Federal prosecutors are pursuing a criminal investigation of China’s Huawei Technologies Co. for allegedly stealing trade secrets from U.S. business partners, including the technology behind a robotic device that T-Mobile US Inc. used to test smartphones, according to people familiar with the matter.

The investigation grew in part out of civil lawsuits against Huawei, including one in which a Seattle jury found Huawei liable for misappropriating robotic technology from T-Mobile’s Bellevue, Wash., lab, the people familiar with the matter said. The probe is at an advanced stage and could lead to an indictment soon, they said.

A Justice Department spokesman declined to comment.

A Huawei spokesman declined to comment. The company contested the T-Mobile case, but conceded that two employees acted improperly.


US feds starting the year as they mean to go on: by finding old civil cases and seeing whether they can hang a criminal case around it.
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Don’t abandon sunscreen just yet • Slate

Shannon Palus, following up on that surprising story (linked earlier this week) which suggested that we shouldn’t use sunscreen because it could lead to vitamin D deficiency:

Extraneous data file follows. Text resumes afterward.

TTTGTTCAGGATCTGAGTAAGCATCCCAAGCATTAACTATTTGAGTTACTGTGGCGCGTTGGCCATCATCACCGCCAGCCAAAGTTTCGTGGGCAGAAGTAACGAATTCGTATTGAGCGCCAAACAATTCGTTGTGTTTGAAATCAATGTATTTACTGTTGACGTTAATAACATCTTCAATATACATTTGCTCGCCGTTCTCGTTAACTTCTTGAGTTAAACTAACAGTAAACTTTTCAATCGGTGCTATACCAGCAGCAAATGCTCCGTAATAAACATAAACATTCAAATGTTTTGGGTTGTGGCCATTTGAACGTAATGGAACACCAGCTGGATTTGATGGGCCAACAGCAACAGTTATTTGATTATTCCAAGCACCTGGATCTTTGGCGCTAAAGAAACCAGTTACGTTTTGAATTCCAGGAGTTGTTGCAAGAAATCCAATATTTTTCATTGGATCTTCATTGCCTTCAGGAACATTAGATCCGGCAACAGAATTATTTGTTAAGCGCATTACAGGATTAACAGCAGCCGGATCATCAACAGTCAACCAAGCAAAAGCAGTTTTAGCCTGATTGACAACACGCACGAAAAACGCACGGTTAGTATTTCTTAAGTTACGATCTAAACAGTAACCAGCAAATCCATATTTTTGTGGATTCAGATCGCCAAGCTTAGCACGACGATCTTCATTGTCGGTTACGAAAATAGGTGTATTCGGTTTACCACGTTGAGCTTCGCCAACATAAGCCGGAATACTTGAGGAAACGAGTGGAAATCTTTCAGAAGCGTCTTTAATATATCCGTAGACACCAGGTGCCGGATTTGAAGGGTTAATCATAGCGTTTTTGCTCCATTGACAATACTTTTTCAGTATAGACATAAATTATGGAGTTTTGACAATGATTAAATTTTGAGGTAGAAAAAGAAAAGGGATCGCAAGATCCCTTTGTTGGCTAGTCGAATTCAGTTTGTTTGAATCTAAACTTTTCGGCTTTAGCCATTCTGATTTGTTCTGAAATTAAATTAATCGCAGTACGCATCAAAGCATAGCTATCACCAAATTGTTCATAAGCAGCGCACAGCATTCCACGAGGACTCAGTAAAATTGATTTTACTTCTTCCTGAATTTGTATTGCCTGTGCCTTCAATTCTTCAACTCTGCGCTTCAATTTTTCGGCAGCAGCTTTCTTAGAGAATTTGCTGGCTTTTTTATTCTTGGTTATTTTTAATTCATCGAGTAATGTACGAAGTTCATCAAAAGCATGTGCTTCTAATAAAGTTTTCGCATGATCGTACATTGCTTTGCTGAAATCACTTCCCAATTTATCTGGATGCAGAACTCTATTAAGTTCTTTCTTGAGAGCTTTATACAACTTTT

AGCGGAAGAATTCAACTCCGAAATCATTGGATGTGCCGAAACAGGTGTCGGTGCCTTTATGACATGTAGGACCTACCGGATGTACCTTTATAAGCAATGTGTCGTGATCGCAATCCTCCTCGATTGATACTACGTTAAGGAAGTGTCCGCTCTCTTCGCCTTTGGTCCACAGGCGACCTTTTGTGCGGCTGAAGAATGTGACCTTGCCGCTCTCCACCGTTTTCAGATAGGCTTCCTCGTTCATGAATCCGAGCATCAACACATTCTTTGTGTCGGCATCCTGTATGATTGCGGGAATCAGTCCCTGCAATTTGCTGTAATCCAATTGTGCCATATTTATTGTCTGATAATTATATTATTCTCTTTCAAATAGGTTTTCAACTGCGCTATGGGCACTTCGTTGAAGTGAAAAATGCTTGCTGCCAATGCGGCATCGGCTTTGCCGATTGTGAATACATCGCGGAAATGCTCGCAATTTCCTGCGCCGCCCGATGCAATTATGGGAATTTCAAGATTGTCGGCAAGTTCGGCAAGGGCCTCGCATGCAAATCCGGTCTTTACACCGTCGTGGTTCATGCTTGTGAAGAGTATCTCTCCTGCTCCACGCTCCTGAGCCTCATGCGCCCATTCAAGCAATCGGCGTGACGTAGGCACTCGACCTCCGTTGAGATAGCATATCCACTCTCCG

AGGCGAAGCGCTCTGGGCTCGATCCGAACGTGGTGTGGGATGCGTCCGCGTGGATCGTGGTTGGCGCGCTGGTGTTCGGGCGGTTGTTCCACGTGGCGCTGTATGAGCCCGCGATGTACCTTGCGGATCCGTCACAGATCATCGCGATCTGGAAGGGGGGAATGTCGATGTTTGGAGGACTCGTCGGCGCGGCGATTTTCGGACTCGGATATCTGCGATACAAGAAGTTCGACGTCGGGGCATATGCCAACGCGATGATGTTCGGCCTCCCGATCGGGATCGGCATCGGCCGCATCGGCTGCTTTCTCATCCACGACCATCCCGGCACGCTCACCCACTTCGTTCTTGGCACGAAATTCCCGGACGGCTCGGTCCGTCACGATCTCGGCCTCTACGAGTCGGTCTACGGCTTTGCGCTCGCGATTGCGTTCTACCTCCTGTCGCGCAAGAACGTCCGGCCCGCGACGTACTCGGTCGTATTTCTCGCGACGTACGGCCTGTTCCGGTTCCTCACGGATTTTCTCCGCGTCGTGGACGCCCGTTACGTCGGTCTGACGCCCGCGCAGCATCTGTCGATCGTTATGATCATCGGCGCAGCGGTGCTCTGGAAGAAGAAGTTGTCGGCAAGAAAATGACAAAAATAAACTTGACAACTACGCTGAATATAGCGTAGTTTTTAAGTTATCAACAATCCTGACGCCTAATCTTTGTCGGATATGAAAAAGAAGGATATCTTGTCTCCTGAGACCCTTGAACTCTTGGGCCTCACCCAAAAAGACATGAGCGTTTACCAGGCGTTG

even sunscreen-adherents end up spending a non-negligible amount of their time outdoors uncovered, allowing Vitamin D in. And the amount of sun exposure you need to get Vitamin D is actually pretty minimal: experts advocating sun exposure as the best way to absorb the vitamin say that you should spend on the order of 10 to 30 minutes three times a week with your arms and legs exposed during midday in the summer for ideal exposure (it’s impossible to give an exact amount, as that will vary by location and skin tone, and yes, as Jacobson notes, it seems possible this recommendation is geared toward light-skinned folks). But even considering that a low estimate, it’s an extremely easy level of exposure if you’re spending a day outside—even if you wear sunscreen.

Jacobson takes pains throughout his piece to acknowledge that his thesis is supported by a new, small line of research that is regarded with skepticism within the dermatology community, which is all the more reason not to take the piece as advice on how to live your daily life, at least not yet. But it’s not clear that some of the main pieces of evidence for this rogue take are even correct. For example, he strangely evokes the health of “our ancestors” who “lived outdoors in tropical regions and ran around half naked” without noting the improvements in lifespan since, despite that being an incredibly relevant factor to cancer incidence.